BIG BIM, little BIM = Good Design

by Bill Foster on January 3, 2013

BIM (Building Information Modeling)

One of my Architecture professors once told me that the materials and methods you use to express your design will also affect the design itself.

For example, building a model out of clay pushes your design towards a more monolithic structure, while using paper tends to lean the building toward a thinner more surface based design.

Even more dramatic is the difference in design that results from not building a model at all. A purely 2D design vs. a 3D approach.   Keeping up with time sensitive, budget sensitive projects doesn’t often allow for physical models but using the Computer modeling tools we employ as part of our basic design and production philosophy at EV Studio gives our clients big and small the benefits of 3D Design.

So what are these benefits for the client?

  1. The most important is the ability to clearly see what your project will look like.
  2. The designer also sees deeper into the design, or “around the corner” as I like to say.  Look around you at buildings and if you look closely you can see where a 2D approach was used and the details just don’t quite go “around the corner”.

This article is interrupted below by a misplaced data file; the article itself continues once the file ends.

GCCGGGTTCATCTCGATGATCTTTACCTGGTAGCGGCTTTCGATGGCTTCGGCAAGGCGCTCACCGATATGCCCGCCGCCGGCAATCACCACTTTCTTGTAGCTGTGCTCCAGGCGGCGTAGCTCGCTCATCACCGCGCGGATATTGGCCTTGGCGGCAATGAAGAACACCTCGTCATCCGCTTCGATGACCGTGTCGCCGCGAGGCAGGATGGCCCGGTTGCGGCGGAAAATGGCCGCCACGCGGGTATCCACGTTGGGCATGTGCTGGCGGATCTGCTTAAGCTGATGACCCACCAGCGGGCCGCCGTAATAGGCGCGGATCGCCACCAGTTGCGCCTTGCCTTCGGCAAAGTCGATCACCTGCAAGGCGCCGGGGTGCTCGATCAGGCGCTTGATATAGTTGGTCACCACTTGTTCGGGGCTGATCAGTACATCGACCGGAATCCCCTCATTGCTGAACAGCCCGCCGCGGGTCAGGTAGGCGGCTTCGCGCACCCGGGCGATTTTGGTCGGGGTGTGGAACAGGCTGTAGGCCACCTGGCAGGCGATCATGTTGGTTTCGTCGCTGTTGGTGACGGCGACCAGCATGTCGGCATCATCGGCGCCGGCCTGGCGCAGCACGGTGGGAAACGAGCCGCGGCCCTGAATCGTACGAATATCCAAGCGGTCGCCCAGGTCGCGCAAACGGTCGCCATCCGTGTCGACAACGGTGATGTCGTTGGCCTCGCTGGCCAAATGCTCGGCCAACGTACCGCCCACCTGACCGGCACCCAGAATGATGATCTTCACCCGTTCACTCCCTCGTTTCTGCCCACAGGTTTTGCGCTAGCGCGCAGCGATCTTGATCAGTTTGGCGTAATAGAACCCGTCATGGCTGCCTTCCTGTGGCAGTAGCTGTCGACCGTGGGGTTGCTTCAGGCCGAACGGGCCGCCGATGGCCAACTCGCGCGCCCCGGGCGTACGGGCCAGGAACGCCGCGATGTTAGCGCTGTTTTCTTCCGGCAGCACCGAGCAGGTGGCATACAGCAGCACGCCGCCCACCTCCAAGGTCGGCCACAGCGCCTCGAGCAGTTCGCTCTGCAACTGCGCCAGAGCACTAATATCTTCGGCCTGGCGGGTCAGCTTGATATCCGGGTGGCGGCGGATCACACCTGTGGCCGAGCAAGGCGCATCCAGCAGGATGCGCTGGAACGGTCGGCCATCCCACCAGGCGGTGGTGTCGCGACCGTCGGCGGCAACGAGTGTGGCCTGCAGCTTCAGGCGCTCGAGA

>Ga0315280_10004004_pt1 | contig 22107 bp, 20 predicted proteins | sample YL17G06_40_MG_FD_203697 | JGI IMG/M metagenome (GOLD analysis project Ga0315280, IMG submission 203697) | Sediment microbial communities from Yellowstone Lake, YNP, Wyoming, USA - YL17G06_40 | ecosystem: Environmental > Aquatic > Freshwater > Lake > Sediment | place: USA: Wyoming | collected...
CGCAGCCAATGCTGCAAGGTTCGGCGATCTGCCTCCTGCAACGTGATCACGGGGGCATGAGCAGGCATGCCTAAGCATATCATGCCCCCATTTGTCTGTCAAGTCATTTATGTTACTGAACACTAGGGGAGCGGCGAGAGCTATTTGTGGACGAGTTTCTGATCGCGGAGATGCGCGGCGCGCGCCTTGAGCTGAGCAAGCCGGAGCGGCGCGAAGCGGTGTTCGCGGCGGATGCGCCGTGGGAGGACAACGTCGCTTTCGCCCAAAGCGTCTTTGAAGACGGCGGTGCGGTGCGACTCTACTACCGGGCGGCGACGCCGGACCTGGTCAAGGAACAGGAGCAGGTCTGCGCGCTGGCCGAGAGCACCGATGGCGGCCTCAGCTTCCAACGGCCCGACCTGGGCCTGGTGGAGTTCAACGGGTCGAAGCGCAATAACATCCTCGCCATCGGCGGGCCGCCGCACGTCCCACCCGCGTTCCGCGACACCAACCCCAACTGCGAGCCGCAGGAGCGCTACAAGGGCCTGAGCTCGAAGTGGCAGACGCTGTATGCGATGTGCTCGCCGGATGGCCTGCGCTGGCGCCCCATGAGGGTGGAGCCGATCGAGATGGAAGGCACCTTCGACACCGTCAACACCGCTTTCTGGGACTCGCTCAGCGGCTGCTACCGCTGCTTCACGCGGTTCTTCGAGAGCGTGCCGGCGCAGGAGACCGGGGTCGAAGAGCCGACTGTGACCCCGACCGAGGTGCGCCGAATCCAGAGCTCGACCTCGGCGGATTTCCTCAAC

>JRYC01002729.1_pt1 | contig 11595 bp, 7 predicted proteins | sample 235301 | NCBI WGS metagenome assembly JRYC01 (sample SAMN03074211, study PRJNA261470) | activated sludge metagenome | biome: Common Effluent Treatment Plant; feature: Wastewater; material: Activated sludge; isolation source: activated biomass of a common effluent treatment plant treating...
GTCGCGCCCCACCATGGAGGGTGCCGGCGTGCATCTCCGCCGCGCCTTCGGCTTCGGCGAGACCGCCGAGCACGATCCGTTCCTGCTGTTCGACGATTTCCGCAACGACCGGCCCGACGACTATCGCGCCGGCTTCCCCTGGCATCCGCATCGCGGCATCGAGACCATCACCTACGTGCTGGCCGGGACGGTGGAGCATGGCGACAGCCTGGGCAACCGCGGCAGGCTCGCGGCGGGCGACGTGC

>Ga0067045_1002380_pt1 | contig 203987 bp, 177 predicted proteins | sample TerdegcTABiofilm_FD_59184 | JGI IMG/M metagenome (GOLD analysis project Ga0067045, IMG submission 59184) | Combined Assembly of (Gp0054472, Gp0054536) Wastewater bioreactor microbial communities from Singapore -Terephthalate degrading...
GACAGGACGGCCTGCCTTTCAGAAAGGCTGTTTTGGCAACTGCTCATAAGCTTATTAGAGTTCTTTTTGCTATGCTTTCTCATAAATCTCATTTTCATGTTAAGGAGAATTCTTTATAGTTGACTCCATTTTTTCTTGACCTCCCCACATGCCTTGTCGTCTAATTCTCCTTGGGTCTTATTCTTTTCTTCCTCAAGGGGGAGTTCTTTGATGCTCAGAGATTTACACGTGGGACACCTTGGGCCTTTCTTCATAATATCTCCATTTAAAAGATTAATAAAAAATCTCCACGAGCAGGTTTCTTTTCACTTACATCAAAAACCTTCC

3. Automation of repetitive tasks:  Elevations, Sections, plans and schedules that are linked allow us to explore and tweak the design without the dreaded ripple effect that forces us to work backward into the design and inevitably results in mistakes and lost time in the schedule.

Despite all these advantages many designers often make the mistake of thinking 3D Design or Building Information Modeling is just for big projects.   They see the 3D model as an extra service only warranted for large projects.  But we see that the benefits for a small addition in terms of design can be every bit as distinct and while there is a little extra time up front, the automation of tasks evens the equation by project end.

Add to those advantages the quick flexibility and intuitive touch of a hand sketch and the client really wins.

On one recent project I enjoyed moving back and forth between hand sketch and computer methods while solving design problems and communicating them with our clients. I  let the computer crunch the numbers to produce just the right perspective allowing me to spend my time on sketching out several options for the client to choose from.


Originally posted 2011-06-23 09:45:44. Republished by Blog Post Promoter


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